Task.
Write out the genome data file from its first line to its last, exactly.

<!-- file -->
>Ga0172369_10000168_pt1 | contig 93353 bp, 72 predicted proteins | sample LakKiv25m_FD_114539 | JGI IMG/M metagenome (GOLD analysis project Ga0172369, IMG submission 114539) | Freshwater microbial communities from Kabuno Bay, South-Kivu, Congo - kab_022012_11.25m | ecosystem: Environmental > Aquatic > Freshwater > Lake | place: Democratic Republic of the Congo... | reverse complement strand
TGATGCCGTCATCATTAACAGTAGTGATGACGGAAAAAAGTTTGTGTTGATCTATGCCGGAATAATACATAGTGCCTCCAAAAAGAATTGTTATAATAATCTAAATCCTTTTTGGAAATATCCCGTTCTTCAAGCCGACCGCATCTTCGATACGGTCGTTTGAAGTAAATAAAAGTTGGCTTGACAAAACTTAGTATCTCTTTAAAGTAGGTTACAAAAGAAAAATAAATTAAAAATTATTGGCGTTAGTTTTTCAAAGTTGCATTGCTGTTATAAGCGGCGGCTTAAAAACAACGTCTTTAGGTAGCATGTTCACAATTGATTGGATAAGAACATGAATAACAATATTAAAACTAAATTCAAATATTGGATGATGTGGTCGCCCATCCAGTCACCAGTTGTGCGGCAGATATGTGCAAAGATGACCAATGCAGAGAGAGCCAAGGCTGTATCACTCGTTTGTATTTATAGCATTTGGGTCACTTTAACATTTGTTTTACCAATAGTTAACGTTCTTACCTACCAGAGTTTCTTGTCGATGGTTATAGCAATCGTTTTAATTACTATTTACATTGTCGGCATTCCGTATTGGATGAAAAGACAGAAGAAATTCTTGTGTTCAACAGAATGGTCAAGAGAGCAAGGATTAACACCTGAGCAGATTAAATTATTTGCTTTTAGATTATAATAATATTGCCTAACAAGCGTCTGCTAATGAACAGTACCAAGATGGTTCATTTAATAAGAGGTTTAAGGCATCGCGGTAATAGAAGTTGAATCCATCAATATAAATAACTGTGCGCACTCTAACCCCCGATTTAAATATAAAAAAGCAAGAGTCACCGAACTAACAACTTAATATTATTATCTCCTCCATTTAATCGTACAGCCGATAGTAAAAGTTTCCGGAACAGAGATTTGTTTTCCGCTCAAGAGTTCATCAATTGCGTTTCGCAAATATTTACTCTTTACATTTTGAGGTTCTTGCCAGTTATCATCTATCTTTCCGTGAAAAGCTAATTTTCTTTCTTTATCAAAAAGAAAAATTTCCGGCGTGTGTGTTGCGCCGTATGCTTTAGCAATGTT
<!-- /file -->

>Ga0172369_10000168_pt1 | contig 93353 bp, 72 predicted proteins | sample LakKiv25m_FD_114539 | JGI IMG/M metagenome (GOLD analysis project Ga0172369, IMG submission 114539) | Freshwater microbial communities from Kabuno Bay, South-Kivu, Congo - kab_022012_11.25m | ecosystem: Environmental > Aquatic > Freshwater > Lake | place: Democratic Republic of the Congo... | reverse complement strand
TGATGCCGTCATCATTAACAGTAGTGATGACGGAAAAAAGTTTGTGTTGATCTATGCCGGAATAATACATAGTGCCTCCAAAAAGAATTGTTATAATAATCTAAATCCTTTTTGGAAATATCCCGTTCTTCAAGCCGACCGCATCTTCGATACGGTCGTTTGAAGTAAATAAAAGTTGGCTTGACAAAACTTAGTATCTCTTTAAAGTAGGTTACAAAAGAAAAATAAATTAAAAATTATTGGCGTTAGTTTTTCAAAGTTGCATTGCTGTTATAAGCGGCGGCTTAAAAACAACGTCTTTAGGTAGCATGTTCACAATTGATTGGATAAGAACATGAATAACAATATTAAAACTAAATTCAAATATTGGATGATGTGGTCGCCCATCCAGTCACCAGTTGTGCGGCAGATATGTGCAAAGATGACCAATGCAGAGAGAGCCAAGGCTGTATCACTCGTTTGTATTTATAGCATTTGGGTCACTTTAACATTTGTTTTACCAATAGTTAACGTTCTTACCTACCAGAGTTTCTTGTCGATGGTTATAGCAATCGTTTTAATTACTATTTACATTGTCGGCATTCCGTATTGGATGAAAAGACAGAAGAAATTCTTGTGTTCAACAGAATGGTCAAGAGAGCAAGGATTAACACCTGAGCAGATTAAATTATTTGCTTTTAGATTATAATAATATTGCCTAACAAGCGTCTGCTAATGAACAGTACCAAGATGGTTCATTTAATAAGAGGTTTAAGGCATCGCGGTAATAGAAGTTGAATCCATCAATATAAATAACTGTGCGCACTCTAACCCCCGATTTAAATATAAAAAAGCAAGAGTCACCGAACTAACAACTTAATATTATTATCTCCTCCATTTAATCGTACAGCCGATAGTAAAAGTTTCCGGAACAGAGATTTGTTTTCCGCTCAAGAGTTCATCAATTGCGTTTCGCAAATATTTACTCTTTACATTTTGAGGTTCTTGCCAGTTATCATCTATCTTTCCGTGAAAAGCTAATTTTCTTTCTTTATCAAAAAGAAAAATTTCCGGCGTGTGTGTTGCGCCGTATGCTTTAGCAATGTT